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A.Word.A.Daywith Anu Garg
1. A bone of the ankle joint, also known as the anklebone.
2. A slope, especially a sloping mass of debris at the foot of a cliff.
ETYMOLOGY:For 1: From Latin talus (ankle, anklebone, die for gaming). Earliest documented use: 1684.
For 2: From French talus, from Old French talu (slope), from Latin talutium (slope). Earliest documented use: 1645.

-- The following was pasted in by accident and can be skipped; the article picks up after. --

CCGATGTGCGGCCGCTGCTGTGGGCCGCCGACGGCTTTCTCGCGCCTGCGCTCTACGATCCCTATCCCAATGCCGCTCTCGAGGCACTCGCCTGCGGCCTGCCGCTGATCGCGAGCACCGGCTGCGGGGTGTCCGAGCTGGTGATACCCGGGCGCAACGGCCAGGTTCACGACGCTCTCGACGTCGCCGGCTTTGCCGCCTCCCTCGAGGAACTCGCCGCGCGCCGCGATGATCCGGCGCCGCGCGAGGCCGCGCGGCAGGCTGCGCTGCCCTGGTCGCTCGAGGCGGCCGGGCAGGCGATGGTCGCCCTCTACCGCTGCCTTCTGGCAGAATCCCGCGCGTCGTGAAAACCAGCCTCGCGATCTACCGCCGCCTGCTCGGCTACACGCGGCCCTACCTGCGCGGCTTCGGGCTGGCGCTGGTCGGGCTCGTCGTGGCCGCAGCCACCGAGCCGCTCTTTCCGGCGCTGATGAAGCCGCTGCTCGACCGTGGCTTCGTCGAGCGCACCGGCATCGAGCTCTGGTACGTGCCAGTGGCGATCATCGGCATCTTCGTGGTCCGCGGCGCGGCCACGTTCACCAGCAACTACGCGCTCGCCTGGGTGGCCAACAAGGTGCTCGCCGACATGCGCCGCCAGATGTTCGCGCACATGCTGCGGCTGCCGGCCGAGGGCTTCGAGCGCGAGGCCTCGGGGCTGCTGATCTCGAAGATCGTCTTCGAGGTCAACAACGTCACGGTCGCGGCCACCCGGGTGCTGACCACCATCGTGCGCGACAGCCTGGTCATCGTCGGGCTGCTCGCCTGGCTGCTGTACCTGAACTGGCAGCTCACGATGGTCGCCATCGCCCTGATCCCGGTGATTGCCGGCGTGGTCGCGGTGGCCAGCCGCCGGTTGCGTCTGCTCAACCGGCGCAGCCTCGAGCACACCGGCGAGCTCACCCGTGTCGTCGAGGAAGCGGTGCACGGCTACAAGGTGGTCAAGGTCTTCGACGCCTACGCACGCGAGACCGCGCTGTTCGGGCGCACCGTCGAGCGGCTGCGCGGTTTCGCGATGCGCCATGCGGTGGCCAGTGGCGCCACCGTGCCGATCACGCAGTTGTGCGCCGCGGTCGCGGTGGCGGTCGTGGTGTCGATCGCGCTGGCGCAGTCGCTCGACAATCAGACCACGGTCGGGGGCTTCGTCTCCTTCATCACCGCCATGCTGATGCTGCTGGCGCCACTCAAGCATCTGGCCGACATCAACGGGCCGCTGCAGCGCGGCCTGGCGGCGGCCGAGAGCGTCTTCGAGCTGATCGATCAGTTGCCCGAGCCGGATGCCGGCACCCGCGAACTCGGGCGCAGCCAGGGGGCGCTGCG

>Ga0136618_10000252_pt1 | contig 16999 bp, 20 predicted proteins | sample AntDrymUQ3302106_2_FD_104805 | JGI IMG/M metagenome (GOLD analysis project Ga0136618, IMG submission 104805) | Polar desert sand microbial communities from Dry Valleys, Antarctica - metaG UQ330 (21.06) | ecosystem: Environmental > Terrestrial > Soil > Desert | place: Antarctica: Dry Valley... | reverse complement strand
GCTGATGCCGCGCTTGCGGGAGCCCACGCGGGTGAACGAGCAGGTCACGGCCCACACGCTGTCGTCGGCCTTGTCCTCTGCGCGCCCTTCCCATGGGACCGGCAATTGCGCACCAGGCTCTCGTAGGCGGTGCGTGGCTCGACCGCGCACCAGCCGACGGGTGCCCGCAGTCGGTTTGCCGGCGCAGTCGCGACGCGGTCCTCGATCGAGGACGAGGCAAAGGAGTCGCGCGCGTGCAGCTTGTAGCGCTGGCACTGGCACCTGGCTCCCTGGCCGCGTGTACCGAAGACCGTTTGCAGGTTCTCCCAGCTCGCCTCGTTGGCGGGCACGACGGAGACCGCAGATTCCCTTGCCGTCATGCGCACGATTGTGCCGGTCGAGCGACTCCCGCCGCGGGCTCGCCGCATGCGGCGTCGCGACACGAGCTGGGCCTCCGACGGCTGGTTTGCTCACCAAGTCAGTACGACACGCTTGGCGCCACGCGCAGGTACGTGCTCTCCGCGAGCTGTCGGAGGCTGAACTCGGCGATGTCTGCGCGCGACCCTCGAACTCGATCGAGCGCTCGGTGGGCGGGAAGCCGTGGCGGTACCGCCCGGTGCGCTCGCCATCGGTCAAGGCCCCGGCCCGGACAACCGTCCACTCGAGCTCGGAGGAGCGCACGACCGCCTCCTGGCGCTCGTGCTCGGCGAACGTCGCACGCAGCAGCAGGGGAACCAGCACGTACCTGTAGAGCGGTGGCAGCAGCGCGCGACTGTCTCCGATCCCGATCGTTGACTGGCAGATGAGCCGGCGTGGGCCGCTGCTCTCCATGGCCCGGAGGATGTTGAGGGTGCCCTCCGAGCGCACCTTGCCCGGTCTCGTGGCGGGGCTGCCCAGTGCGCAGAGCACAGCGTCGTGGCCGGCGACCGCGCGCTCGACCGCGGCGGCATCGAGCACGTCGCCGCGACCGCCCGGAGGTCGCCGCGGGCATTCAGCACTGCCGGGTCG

USAGE:"Do you appreciate your feet? Have you thanked your metatarsals for their hard work? How about your talus?"
Vince Pierri; Why it's Important to Appreciate Your Feet; Daily Herald (Arlington Heights, Illinois); Apr 4, 2008.
"John Laing then tumbled an additional 70 to 100 feet down a talus slope."
A THOUGHT FOR TODAY:I am not interested to know whether vivisection produces results that are profitable to the human race or doesn't. The pain which it inflicts upon unconsenting animals is the basis of my enmity toward it, and it is to me sufficient justification of the enmity without looking further. -Mark Twain, author and humorist (1835-1910)